(14) France's National Reform Programme (NRP), submitted on 7 November 2005 within the context of the renewed Lisbon strategy for growth and jobs, identifies three main priorities: (a) to create the necessary conditions for strong economic growth including sustainable public finances, (b) to reduce unemployment and increase employment and (c) to build a knowledge-based economy. Similarly, the improvement of potential output — notably thanks to the so-called emergency plan for employment and other labour market reforms — is one of the three pillars of the French budgetary strategy mentioned in the update. Overall, the measures in the area of public finances envisaged in the stability programme are broadly in line with the actions foreseen in the National Reform Programme. The stability programme complements these measures with changes in the institutional features of the public finances, namely a definition and enhancement of expenditure-growth rules to all levels of the sub-sectors of the general government and the set-up of a basis of a better coordination among stakeholders. However, not all budgetary implications of the actions outlined in the NRP are sufficiently detailed in the budgetary projections of the stability programme.
In view of the above assessment, the Council welcomes the priority given to debt reduction in the French stability programme but notes that there are risks linked to the achievement of the budgetary targets and to long-term sustainability of public finances. Also in the light of the Commission's communication of December 2004 endorsed by the Council in January 2005, the Council invites France to:
- Ensure the necessary structural adjustment to bring the general government deficit below 3 % of GDP in 2006 in a credible and sustainable manner;
- Take the necessary measures to ensure the planned fiscal consolidation towards the medium-term objective and improve long-term sustainability; and
- Strengthen the monitoring and enforcement of expenditure rules defined for the sub-sectors of the general government so as to ensure the respect of the ambitious multi-annual expenditure ceilings.
Comparison of key macroeconomic and budgetary projections
Stability programme (SP); Commission services' autumn 2005 economic forecasts (COM); Commission services' calculations.
| 2004 | 2005 | 2006 | 2007 | 2008 | 2009 |
Real GDP (% change) | SP Jan 2006  | 2,3 | 1,5–2,0 | 2,0–2,5 | 2,25 | 2,25 | 2,25 |
COM Nov 2005  | 2,3 | 1,5 | 1,8 | 2,3 | n.a. | n.a. |
SP Dec 2004 | 2,5 | 2,5 | 2,5 | 2,5 | 2,5 | n.a. |
HICP inflation (%) | SP Jan 2006  | 2,3 | 1,9 | 1,8 | 1,75 | 1,75 | 1,75 |
COM Nov 2005 | 2,3 | 2,0 | 2,1 | 1,9 | n.a. | n.a. |
SP Dec 2004  | 2,2 | 1,8 | 1,5 | 1,5 | 1,5 | n.a. |
Output gap (% of potential GDP) | SP Jan 2006  | – 0,3 | – 0,5 | – 0,4 | – 0,6 | – 0,8 | – 0,9 |
COM Nov 2005  | – 0,2 | – 0,5 | – 0,9 | – 1,0 | n.a. | n.a. |
SP Dec 2004 | – 0,5 | – 0,4 | – 0,4 | – 0,4 | – 0,4 | n.a. |
General government balance (% of GDP) | SP Jan 2006 | – 3,7 | – 3,0 | – 2,9 | – 2,6 | – 1,9 | – 1,0 |
COM Nov 2005 | – 3,7 | – 3,2 | – 3,5 | – 3,5 | n.a. | n.a. |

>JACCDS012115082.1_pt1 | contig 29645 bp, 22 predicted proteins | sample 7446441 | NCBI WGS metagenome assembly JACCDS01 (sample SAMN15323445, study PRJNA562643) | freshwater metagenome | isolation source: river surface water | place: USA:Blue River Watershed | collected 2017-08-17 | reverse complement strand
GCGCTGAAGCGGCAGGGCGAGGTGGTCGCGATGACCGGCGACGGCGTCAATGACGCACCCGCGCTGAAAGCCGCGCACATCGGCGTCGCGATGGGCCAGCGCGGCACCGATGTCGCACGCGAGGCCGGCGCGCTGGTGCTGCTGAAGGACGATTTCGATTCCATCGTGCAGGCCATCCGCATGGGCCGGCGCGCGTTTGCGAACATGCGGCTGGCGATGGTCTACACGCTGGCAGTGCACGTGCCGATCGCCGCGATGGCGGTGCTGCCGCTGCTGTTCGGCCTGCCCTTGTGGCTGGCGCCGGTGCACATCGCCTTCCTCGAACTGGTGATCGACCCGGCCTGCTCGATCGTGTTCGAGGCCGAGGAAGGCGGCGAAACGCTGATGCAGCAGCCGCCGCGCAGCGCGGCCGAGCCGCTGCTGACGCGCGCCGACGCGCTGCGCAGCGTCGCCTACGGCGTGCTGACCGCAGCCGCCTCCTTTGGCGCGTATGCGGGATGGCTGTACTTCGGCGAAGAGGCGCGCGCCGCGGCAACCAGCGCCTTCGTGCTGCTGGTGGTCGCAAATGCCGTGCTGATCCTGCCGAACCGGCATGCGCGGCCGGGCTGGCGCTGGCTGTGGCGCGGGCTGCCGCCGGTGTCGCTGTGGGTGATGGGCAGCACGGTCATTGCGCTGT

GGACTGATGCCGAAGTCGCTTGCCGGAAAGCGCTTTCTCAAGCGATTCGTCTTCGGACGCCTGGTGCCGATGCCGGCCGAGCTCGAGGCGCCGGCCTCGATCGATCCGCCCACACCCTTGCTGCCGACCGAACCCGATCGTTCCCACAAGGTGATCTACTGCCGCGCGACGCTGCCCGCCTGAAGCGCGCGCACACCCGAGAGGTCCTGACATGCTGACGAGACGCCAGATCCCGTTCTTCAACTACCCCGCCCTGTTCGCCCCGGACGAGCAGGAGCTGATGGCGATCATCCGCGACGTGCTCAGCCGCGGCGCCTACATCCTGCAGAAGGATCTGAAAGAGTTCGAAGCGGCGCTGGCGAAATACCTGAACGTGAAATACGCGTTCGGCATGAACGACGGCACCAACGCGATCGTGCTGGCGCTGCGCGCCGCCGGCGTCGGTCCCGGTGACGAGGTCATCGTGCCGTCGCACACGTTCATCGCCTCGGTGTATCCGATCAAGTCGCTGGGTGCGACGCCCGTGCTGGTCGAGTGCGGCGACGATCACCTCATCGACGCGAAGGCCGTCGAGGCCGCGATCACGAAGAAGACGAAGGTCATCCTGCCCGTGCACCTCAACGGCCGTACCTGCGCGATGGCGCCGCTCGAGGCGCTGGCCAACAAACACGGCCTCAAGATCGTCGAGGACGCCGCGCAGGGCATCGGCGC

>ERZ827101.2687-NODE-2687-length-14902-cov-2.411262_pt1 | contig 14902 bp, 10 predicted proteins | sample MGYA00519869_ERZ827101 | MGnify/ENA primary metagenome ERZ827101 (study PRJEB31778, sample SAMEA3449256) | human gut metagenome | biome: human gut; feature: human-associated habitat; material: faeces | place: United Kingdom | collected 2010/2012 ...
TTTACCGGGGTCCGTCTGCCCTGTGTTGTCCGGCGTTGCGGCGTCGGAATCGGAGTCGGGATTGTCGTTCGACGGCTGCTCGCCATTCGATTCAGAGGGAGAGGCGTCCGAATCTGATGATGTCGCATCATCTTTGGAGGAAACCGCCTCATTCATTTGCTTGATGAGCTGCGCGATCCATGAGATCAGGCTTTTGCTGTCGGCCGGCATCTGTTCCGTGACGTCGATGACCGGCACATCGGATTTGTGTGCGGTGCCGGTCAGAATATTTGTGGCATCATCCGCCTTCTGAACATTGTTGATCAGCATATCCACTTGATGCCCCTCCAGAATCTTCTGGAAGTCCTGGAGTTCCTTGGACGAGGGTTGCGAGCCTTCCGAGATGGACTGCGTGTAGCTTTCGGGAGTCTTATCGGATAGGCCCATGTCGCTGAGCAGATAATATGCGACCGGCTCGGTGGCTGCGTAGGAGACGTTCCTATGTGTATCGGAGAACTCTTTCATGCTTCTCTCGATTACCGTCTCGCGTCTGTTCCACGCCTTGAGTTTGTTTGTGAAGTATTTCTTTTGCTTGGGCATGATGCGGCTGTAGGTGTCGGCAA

SP Dec 2004 | – 3,6 | – 2,9 | – 2,2 | – 1,6 | – 0,9 | n.a. |
Primary balance (% of GDP) | SP Jan 2006 | – 0,8 | – 0,3 | – 0,3 | 0,0 | 0,6 | 1,6 |
COM Nov 2005 | – 0,8 | – 0,5 | – 0,7 | – 0,7 | n.a. | n.a. |
SP Dec 2004 | – 0,7 | 0,1 | 0,8 | 1,5 | 2,2 | n.a. |
Cyclically-adjusted balance (% of GDP) | SP Jan 2006  | – 3,5 | – 2,8 | – 2,7 | – 2,3 | – 1,5 | – 0,6 |
COM Nov 2005 | – 3,6 | – 3,0 | – 3,0 | – 3,1 | n.a. | n.a. |
SP Dec 2004  | – 3,4 | – 2,7 | – 2,0 | – 1,4 | – 0,7 | n.a. |
Structural balance  (% of GDP) | SP Jan 2006  | – 3,5 | – 3,3 | – 2,9 | – 2,3 | – 1,5 | – 0,6 |
COM Nov 2005  | – 3,6 | – 3,5 | – 3,3 | – 3,1 | n.a. | n.a. |
SP Dec 2004 | n.a. | n.a. | n.a. | n.a. | n.a. | n.a. |
Government gross debt (% of GDP) | SP Jan 2006 | 65,1 | 65,8 | 66,0 | 65,6 | 64,6 | 62,8 |
COM Nov 2005 | 65,1 | 66,5 | 67,1 | 68,0 | n.a. | n.a. |
SP Dec 2004 | 64,8 | 65,0 | 64,6 | 63,6 | 62,0 | n.a. |
 OJ L 209, 2.8.1997, p. 1. Regulation as amended by Regulation (EC) No 1055/2005 (OJ L 174, 7.7.2005, p. 1). The documents referred to in this text can be found at the following website:http://europa.eu.int/comm/economy_finance/about/activities/sgp/main_en.htm
 The programme has gaps in the compulsory data, and optional data prescribed by the new code of conduct are missing. Missing compulsory data mainly concern short and long-term interest rate assumptions. Missing optional data mainly concern the general government expenditure by function and data on long-term sustainability of public finance as well as labour market developments.
 Report from an independent committee appointed by the French government to analyse the public debt and to determine debt-reduction possibilities, published in mid-December 2005.
 For further calculations, the corresponding point estimate has been used.
 Commission services' calculations on the basis of the information in the programme.
 Cyclically-adjusted balance (as in the previous rows) excluding one-off and other temporary measures.
 One-off and other temporary measures as calculated by the Commission services (0.6% of GDP in 2005 (the apparent smaller difference between the structural and the cyclically-adjusted is due to rounding effect), 0.2% of GDP in 2006; all deficit-reducing).
 One-off and other temporary measures taken from the Commission services' autumn 2005 forecast (0.5% of GDP in 2005 and 0.2% in 2006; all deficit-reducing).
 Based on estimated potential growth of 2.3% in 2004, 1.9% in 2005, 2.2% in 2006 and 2.4% for the period 2007-2009.
 CPI change instead of HICP.
 According to first estimates, growth was 1.4% in 2005. The Commission services' interim forecast of 21 February 2006 projects growth of 1.9% in 2006.